Network on Network Violence?

Al Jazeera’s Senior Political Analyst Marwan Bishara writes about CNN’s MH370 obsession…

When it became known that all 239 passengers are believed dead, CNN didn’t lower the flag and didn’t lower its guard. Its top guns continued to lead, soliciting experts’ opinions, conducting flight simulations, deciphering satellite imagery – anything to keep its viewers glued to their TV sets.

And it has been widely ridiculed for it. But before you laugh, it’s worth considering if CNN is onto something here. At least commercially.

According to the rating group Nielsen, CNN’s viewership in the weeks after the plane went missing was up 84 percent. (During that same period, Fox News has seen an uptick of only two percent, while MSNBC is down 11 percent.)

So what is the vanguard of cable news up to? Is this a watershed moment in its short history similar to the iconic live coverage of the US bombings at the break of the first Iraq in 1991, with Peter Arnett reporting: “The skies over Baghdad have been illuminated”?

Is it a coverage by default or by design? The culmination of calculated strategy to steer the network away from hard news? Many questions beg for answers.

We’ll skip the questions and answers and head straight to the end…

And it’s working. It’s wreaking havoc in the ratings, attracting advertisers and dollars. But how does this new media strategy by Zucker & Co affect journalism? It’s one thing to expand the definition of news; but it’s another thing to transform (deform?) journalism.

Perhaps the most intriguing, not to say annoying thing about the whole affair, is what appears to be CNN journalists’ acquiescence to the new marching orders. I mean, it’s not like they all wake up every morning thinking: I must cover the Malaysia Airlines story today any which way and try my best to ignore the rest of the world.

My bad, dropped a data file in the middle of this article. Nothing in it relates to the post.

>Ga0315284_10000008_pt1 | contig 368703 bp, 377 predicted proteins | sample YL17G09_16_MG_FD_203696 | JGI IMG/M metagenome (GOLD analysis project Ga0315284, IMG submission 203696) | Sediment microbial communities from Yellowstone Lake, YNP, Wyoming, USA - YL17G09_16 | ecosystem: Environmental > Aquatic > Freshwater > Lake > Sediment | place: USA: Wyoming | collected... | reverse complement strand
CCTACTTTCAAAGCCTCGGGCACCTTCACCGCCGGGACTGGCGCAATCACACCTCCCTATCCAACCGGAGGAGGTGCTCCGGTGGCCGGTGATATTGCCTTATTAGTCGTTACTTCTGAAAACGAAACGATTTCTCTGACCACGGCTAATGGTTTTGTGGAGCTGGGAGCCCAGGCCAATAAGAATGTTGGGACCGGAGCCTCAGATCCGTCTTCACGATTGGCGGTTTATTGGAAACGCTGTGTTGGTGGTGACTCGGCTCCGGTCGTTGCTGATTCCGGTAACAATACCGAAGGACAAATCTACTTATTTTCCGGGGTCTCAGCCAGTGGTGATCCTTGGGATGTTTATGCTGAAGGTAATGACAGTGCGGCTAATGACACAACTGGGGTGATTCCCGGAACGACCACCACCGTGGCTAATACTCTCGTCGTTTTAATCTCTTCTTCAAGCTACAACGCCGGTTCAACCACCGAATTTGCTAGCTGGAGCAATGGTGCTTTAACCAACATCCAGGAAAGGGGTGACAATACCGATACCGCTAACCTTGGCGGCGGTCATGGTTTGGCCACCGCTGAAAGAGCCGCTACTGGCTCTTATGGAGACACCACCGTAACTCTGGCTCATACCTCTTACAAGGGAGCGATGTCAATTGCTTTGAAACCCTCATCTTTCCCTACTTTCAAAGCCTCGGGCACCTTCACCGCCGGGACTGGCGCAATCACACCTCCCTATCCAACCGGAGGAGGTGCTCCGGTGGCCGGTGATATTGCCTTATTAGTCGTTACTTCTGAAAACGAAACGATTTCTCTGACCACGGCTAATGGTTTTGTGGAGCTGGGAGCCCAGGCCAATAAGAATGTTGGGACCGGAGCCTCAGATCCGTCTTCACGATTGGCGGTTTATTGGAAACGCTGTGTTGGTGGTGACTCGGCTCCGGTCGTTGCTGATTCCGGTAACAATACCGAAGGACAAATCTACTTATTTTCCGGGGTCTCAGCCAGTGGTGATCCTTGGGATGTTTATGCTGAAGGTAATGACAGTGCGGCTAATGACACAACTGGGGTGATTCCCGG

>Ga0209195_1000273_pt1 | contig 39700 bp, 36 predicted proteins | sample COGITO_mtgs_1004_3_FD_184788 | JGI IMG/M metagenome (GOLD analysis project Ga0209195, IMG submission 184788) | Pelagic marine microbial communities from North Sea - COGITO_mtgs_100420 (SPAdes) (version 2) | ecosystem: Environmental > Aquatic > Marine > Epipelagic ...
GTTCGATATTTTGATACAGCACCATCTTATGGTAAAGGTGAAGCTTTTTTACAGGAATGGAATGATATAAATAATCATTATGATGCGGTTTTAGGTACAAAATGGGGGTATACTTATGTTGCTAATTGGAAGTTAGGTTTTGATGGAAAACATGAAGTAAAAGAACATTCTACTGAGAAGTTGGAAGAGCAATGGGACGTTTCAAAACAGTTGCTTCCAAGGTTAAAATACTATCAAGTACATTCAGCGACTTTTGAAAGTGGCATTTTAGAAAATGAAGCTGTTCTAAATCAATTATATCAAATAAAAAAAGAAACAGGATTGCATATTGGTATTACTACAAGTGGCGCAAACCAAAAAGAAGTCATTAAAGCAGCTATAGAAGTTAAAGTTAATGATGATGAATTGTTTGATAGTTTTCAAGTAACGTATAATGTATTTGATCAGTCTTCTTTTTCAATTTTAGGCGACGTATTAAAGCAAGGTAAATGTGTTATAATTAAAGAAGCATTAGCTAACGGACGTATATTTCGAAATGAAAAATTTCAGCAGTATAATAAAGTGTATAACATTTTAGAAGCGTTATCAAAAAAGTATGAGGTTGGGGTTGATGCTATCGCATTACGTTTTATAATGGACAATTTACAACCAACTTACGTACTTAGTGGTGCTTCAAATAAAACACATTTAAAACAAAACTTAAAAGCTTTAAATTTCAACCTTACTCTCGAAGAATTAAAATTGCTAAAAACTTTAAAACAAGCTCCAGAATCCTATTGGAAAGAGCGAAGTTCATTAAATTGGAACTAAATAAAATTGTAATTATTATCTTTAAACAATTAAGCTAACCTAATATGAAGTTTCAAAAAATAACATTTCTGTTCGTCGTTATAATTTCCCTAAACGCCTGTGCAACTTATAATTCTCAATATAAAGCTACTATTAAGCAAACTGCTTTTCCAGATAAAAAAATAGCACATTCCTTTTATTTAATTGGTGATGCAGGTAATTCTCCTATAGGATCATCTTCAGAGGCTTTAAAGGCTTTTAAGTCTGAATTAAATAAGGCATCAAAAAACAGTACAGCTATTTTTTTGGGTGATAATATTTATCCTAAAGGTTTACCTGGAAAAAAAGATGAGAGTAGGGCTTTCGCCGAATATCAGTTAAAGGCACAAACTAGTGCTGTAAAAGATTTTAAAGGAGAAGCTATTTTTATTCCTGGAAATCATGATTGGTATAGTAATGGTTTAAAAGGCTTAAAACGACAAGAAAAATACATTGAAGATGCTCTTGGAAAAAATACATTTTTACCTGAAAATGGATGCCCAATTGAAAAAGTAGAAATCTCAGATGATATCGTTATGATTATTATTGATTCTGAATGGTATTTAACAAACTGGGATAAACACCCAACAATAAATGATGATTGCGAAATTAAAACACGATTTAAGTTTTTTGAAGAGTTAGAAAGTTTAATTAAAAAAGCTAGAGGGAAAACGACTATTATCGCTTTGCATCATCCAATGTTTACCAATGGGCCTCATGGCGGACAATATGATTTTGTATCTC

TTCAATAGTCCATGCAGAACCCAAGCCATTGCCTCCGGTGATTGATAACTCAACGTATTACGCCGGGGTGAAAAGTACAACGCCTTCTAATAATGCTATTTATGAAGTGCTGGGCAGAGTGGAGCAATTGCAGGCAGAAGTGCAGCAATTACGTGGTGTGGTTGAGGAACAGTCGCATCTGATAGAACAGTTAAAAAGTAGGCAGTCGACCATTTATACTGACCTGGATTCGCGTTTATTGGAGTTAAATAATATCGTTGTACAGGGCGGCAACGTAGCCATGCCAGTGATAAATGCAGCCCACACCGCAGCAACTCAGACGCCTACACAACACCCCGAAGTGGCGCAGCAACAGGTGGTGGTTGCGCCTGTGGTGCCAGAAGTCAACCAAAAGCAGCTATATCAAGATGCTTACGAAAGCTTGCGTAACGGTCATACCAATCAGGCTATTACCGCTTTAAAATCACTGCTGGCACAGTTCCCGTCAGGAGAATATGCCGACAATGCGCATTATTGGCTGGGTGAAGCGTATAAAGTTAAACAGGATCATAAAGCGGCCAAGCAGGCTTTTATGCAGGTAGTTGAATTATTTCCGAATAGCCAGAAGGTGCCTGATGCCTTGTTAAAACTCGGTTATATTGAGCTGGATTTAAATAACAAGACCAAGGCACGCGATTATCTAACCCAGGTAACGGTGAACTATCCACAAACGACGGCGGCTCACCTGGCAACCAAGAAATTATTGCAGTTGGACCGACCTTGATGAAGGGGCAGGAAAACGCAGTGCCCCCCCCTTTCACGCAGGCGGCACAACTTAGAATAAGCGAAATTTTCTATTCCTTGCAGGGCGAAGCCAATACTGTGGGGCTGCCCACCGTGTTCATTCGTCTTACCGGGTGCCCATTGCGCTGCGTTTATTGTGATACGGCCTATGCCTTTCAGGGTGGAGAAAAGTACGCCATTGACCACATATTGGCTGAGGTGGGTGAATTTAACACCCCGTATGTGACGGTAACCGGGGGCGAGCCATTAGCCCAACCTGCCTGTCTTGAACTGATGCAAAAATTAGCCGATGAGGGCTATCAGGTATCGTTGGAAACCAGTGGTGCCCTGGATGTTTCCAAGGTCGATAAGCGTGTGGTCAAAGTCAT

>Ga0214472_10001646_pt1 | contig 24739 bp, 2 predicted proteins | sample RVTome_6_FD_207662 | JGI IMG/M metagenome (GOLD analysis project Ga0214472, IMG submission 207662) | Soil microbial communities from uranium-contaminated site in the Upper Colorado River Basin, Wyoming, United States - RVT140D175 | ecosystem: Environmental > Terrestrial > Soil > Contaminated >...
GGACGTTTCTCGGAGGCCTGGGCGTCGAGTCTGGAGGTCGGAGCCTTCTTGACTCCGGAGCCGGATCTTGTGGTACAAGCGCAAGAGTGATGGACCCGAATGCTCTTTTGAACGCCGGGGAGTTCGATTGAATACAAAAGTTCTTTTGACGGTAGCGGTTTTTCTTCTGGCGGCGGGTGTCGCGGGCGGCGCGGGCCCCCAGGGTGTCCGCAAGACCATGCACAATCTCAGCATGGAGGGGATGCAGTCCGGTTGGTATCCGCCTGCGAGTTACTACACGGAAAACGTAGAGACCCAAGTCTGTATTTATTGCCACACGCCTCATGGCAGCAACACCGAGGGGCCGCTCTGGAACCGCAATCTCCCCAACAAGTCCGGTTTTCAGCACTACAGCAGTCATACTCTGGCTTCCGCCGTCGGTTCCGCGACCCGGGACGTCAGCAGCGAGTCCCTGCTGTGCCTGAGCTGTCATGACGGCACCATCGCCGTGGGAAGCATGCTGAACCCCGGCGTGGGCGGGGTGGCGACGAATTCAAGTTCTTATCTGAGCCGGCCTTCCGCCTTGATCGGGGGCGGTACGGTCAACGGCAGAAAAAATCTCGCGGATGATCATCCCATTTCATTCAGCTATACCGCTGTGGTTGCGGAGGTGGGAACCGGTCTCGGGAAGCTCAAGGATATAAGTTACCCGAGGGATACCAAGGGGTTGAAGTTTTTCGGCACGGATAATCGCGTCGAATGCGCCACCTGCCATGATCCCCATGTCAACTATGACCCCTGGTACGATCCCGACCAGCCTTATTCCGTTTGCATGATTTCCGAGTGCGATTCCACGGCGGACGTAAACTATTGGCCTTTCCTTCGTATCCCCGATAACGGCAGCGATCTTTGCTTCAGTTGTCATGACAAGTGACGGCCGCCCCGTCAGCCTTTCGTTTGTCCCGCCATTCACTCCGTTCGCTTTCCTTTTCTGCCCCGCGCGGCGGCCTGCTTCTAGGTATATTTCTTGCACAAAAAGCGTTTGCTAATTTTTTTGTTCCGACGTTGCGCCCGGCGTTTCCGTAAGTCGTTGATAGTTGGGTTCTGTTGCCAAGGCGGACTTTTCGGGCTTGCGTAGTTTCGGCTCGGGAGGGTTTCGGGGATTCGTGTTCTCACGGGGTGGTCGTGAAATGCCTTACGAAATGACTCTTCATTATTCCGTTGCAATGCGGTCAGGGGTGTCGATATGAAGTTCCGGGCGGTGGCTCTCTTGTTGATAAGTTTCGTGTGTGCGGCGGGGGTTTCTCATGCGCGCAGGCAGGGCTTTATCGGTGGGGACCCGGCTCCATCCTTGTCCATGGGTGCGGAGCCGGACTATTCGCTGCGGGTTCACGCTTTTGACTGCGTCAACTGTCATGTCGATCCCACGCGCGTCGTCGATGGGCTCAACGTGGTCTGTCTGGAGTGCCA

These seasoned journalists know all too well, that “Malaysia, Truly Asia” is only a slogan used by Malaysia Tourism. They know that there’s a whole world beyond Malaysia, a world full of tragedies and mysteries to report.

Ouch. Network on Network violence is never pretty. But at the same time there’s also this…

PS, I/we are indebted to those in CNN and other networks who’ve taken the time to show solidarity with our imprisoned colleagues in Egypt.

At the bottom there is the requisite “Get out of jail free” card…

The views expressed in this article are the author’s own and do not necessarily reflect Al Jazeera’s editorial policy.

Maybe. But I doubt there was any hand wringing in Doha over letting that article go out either…

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4 Responses to “Network on Network Violence?”

  1. Al Jazeera America’s lobbed all kinds of bombs at the other networks.

  2. And I must say, it’s great. Much needed.

  3. This wasn’t AJA but the mother ship…

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